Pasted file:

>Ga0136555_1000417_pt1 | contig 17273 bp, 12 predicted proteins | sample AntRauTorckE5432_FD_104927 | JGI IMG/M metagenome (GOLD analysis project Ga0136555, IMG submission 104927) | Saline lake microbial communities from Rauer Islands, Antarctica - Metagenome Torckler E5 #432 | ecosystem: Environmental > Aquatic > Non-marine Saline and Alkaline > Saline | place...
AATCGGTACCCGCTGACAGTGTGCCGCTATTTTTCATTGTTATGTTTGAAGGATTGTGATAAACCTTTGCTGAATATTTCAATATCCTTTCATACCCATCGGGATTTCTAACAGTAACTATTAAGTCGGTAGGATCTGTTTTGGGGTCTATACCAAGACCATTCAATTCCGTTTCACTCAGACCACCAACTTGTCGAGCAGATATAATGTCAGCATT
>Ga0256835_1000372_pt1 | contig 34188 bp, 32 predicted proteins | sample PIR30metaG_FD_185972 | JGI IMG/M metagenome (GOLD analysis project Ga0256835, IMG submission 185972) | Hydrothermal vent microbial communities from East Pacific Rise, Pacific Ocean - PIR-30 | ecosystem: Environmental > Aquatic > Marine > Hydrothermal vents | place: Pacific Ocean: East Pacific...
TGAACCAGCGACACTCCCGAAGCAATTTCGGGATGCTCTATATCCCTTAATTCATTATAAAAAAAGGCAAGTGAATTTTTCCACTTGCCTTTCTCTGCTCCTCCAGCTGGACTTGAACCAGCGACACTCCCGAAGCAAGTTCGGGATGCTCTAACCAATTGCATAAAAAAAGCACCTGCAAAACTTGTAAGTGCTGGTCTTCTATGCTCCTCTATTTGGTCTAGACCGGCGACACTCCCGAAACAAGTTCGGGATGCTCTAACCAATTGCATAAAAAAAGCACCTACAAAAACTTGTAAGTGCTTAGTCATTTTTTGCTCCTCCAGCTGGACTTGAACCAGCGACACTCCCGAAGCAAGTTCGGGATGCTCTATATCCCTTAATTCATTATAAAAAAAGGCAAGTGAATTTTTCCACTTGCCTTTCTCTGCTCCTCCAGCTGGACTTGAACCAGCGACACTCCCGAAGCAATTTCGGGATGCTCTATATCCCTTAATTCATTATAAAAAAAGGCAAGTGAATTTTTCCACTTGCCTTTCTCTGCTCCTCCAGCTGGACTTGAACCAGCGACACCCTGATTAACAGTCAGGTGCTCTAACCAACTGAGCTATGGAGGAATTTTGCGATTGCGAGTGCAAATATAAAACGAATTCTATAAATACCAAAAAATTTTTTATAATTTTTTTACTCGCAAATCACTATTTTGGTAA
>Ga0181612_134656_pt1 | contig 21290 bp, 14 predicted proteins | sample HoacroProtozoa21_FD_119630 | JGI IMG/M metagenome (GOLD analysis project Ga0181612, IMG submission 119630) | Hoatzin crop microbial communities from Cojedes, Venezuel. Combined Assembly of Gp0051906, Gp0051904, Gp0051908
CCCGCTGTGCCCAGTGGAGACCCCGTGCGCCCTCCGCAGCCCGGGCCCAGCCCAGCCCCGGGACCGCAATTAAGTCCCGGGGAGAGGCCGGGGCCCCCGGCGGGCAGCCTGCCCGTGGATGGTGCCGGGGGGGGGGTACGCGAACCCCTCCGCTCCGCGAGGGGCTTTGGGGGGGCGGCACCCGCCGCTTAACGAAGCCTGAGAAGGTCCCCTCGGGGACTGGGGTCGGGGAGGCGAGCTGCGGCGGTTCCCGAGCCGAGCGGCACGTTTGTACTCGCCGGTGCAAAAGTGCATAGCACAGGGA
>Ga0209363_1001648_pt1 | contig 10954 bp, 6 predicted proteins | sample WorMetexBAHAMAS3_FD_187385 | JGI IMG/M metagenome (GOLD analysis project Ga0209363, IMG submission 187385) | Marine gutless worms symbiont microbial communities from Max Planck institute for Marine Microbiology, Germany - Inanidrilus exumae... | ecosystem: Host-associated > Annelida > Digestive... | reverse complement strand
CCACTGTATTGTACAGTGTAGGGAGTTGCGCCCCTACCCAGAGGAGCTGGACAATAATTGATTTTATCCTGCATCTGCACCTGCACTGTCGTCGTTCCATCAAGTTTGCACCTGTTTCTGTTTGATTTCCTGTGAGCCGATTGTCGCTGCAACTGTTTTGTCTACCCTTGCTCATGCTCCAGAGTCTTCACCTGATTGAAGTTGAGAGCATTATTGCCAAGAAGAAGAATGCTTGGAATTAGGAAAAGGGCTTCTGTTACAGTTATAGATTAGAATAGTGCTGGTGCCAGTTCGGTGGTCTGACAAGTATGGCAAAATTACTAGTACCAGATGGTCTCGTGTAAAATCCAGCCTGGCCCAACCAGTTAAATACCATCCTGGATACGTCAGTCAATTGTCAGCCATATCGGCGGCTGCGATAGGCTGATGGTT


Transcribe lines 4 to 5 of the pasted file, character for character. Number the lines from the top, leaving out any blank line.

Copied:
TGAACCAGCGACACTCCCGAAGCAATTTCGGGATGCTCTATATCCCTTAATTCATTATAAAAAAAGGCAAGTGAATTTTTCCACTTGCCTTTCTCTGCTCCTCCAGCTGGACTTGAACCAGCGACACTCCCGAAGCAAGTTCGGGATGCTCTAACCAATTGCATAAAAAAAGCACCTGCAAAACTTGTAAGTGCTGGTCTTCTATGCTCCTCTATTTGGTCTAGACCGGCGACACTCCCGAAACAAGTTCGGGATGCTCTAACCAATTGCATAAAAAAAGCACCTACAAAAACTTGTAAGTGCTTAGTCATTTTTTGCTCCTCCAGCTGGACTTGAACCAGCGACACTCCCGAAGCAAGTTCGGGATGCTCTATATCCCTTAATTCATTATAAAAAAAGGCAAGTGAATTTTTCCACTTGCCTTTCTCTGCTCCTCCAGCTGGACTTGAACCAGCGACACTCCCGAAGCAATTTCGGGATGCTCTATATCCCTTAATTCATTATAAAAAAAGGCAAGTGAATTTTTCCACTTGCCTTTCTCTGCTCCTCCAGCTGGACTTGAACCAGCGACACCCTGATTAACAGTCAGGTGCTCTAACCAACTGAGCTATGGAGGAATTTTGCGATTGCGAGTGCAAATATAAAACGAATTCTATAAATACCAAAAAATTTTTTATAATTTTTTTACTCGCAAATCACTATTTTGGTAA
>Ga0181612_134656_pt1 | contig 21290 bp, 14 predicted proteins | sample HoacroProtozoa21_FD_119630 | JGI IMG/M metagenome (GOLD analysis project Ga0181612, IMG submission 119630) | Hoatzin crop microbial communities from Cojedes, Venezuel. Combined Assembly of Gp0051906, Gp0051904, Gp0051908